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What you need to know about COVID-19: October 20, 2020
If there’s such a thing as a COVID-19 success story in the tourism industry, you’ll find it on Long Island, a short ferry ride from Digby Neck.
A campground in its infancy is having a booming season, better than ever, to the utter shock of its owners.
Whale of a Time Camping in Freeport is owned by Gail and Reid Gillis. It’s built on a cliff with stunning views of the Bay of Fundy, where the sunset is so spectacular the place is abuzz every evening to find the perfect spot to soak it in and capture every colour.
It’s also a place where you can see (from your tent) whales puff water into the air.
It started as Reid’s dream, said Gail. He grew up on the island and owned the undeveloped property since he was 18. She’s from P.E.I., but now she’s utterly in love with the place.
“Four years ago we decided to put the road in, thinking we were going to live at the top (of the cliff) and we had people coming and saying, ‘You should really open a campground.’”
They started with a couple of sites to see if there was interest. Over the past three years, they’ve slowly built up the site to host 15 spots on the shore, seven on top of the cliff, and two cottages, all with their two young sons in tow. This year was going to be their first full season and they had high hopes. Instead, they were just happy they could open in July.
“We were grateful we were allowed to open but we never anticipated this volume. We thought maybe a few people here and there . . . and now the phone is ringing off the hook,” Gail said.
“We just look at each other every night and we’re like, ‘We’re doing it. It’s working! People love what we love.’”
Within two weeks of opening, they were filling up. They even needed to hire a staff member to help with demand.
Most of the customers are Nova Scotians, with a few from the Atlantic bubble, who have never journeyed to this part of the province before. Some of them didn’t know the area existed.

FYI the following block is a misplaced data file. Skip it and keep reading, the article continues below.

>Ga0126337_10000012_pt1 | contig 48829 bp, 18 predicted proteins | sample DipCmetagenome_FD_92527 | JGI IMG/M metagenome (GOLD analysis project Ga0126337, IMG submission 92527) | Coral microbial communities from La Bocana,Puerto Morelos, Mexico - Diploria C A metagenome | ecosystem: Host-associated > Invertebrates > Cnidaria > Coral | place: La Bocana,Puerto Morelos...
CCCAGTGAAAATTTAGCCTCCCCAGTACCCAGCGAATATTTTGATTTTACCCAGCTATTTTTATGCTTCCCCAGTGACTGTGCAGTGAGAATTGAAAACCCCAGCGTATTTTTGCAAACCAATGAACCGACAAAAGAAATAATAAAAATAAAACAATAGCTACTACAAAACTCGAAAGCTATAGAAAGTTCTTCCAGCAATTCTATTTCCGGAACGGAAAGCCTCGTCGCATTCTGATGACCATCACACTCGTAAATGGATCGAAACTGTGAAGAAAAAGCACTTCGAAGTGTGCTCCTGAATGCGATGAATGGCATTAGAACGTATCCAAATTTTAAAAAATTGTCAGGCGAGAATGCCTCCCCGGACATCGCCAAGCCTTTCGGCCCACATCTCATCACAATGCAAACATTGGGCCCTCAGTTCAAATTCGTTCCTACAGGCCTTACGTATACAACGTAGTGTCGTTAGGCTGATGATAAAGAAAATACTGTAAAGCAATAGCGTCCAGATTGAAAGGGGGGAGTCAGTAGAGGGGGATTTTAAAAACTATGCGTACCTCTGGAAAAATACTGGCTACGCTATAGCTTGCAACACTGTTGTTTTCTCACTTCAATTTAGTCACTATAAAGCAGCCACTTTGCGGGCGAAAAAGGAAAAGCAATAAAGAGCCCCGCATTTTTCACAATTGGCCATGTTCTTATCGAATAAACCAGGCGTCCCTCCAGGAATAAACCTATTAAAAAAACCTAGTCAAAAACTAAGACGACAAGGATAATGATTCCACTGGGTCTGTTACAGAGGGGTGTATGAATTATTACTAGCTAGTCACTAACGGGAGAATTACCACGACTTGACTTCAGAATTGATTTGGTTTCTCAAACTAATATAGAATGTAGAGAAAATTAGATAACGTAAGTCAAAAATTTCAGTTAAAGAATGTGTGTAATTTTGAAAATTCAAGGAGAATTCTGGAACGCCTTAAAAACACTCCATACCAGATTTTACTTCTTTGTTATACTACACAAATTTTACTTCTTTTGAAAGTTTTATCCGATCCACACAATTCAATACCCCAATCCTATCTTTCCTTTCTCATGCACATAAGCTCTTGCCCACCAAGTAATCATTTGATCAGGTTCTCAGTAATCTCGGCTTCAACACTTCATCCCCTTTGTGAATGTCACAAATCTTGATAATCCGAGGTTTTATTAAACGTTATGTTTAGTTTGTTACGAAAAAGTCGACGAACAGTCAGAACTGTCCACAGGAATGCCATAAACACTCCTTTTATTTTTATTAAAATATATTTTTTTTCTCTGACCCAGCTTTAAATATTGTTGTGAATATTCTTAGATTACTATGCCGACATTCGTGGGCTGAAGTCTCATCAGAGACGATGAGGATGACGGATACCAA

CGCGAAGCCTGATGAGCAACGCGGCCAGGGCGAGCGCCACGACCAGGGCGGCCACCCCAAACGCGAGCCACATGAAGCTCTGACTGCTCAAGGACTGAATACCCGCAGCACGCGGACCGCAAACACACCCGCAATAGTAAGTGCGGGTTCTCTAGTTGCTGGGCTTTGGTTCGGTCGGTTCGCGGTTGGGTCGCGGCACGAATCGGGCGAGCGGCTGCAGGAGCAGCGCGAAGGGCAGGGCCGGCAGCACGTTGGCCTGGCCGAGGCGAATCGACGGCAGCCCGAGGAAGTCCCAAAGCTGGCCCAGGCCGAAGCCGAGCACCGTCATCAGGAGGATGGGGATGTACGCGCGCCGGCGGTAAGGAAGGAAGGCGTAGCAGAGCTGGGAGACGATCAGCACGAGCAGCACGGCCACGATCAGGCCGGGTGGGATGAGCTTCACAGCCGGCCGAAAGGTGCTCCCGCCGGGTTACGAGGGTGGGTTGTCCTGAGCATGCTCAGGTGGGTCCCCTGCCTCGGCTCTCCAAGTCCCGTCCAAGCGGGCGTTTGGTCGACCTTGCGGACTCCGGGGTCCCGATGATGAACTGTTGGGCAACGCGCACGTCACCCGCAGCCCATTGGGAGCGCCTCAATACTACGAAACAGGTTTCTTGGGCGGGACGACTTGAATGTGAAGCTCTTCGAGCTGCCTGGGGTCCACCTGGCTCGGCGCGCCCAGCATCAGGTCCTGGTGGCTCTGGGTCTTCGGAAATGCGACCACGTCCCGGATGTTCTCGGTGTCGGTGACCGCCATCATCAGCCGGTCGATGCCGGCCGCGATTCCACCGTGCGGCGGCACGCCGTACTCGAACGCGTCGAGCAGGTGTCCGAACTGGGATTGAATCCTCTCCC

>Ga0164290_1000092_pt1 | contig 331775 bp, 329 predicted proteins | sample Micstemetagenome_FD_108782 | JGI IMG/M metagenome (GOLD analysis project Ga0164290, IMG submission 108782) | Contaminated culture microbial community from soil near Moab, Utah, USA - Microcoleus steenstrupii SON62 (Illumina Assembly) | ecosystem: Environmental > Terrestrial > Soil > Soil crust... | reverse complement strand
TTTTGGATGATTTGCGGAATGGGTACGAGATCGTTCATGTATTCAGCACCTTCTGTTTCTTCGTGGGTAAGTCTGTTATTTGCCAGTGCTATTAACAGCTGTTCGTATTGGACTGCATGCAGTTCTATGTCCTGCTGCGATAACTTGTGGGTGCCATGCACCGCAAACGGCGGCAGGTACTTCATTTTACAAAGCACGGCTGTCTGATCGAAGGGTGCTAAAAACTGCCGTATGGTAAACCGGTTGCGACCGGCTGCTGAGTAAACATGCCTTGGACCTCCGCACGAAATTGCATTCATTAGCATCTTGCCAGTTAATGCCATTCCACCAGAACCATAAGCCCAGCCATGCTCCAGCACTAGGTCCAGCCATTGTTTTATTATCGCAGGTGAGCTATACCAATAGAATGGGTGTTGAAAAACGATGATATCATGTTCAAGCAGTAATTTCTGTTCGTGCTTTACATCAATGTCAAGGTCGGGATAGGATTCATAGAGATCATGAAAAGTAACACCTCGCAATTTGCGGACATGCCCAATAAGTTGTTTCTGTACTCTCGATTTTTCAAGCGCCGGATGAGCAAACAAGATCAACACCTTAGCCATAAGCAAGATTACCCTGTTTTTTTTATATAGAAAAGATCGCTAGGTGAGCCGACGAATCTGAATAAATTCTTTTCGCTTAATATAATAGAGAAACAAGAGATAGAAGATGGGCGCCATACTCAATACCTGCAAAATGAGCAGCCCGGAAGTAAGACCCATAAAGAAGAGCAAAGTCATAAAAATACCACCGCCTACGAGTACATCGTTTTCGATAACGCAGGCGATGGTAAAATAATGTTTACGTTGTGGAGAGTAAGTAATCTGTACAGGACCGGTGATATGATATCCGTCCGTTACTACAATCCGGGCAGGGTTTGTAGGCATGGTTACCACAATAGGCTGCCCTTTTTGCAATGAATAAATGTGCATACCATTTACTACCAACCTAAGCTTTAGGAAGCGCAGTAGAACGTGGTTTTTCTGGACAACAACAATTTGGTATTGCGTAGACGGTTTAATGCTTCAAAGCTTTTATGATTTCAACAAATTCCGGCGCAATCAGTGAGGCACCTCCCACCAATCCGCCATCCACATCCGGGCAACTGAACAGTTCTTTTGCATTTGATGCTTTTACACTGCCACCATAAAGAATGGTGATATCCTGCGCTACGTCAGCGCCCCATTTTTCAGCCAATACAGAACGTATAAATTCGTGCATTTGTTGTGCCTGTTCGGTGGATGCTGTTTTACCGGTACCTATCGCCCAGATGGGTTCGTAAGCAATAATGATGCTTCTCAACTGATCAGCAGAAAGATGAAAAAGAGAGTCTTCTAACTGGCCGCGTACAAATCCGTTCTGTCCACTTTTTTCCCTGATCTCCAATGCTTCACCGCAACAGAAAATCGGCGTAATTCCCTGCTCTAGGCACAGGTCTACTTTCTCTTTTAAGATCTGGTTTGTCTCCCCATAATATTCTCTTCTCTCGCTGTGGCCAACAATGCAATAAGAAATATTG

“We can’t thank Nova Scotia enough, really, for supporting us. These amazing people are supporting their community, supporting their province,” said Gail.
“We’ve had tears in our eyes because we can’t believe how welcoming everybody is to the project.”
It’s also been a boon to the community. The town’s store loves the extra business, and guests are taking in multiple whale-watching tours.
Amanda Crocker, a guide with Freeport Whale and Seabird Tours, also grew up on the island and has known Reid since she was three. She is thrilled they’re creating a sustainable business in the community when so many of their peers have moved away.
“I’m glad to see people my age staying around here and making a living because so many of us, once they graduate, they leave and don’t come back. They go and find their careers in other places,” she said.
“With COVID happening, this would be one of the biggest reasons people wouldn’t come to the area anymore and they’re still full. So obviously this place is going to be around for awhile . . . and hopefully I’ll be able to see them pass their campground on to their kids.”
But the whale-watching business hasn’t been doing as well. Crocker said that last summer they operated 131 trips but only 15-20 so far this year.
“We work hard to be able to stay here,” said Crocker, who has been a tour guide for 25 years.
“We’re not in trouble yet with things but it’s definitely making things harder. We don’t have a whole lot of extra money to have around right now for extra things, but we love our way of life here and can’t imagine anything else other than this.”
They usually have customers from all over the world but most of them this year are from the Halifax region, Yarmouth and the Annapolis Valley. Crocker said she’s having fun getting to know her neighbours a little bit better “and seeing the people from Nova Scotia who are so close to doing these things and have never seen a whale before.”
Her family fishes for lobster in the winter and does whale-watching tours in the summer. Her kids are learning the trade, too, and she hopes they stay to make their lives here.
There must be something about this island because Gail gets emotional just talking about the experience: the natural beauty and the warm community. She calls it a magical place.
She says its ability to distract people from all that 2020 has brought is what has made her campground thrive this summer.
“You can just come here and forget what’s happening everywhere else and feel normal. It’s summer, and that’s just how you’re supposed to be; you’re supposed to relax, enjoy it and breathe the sea air.”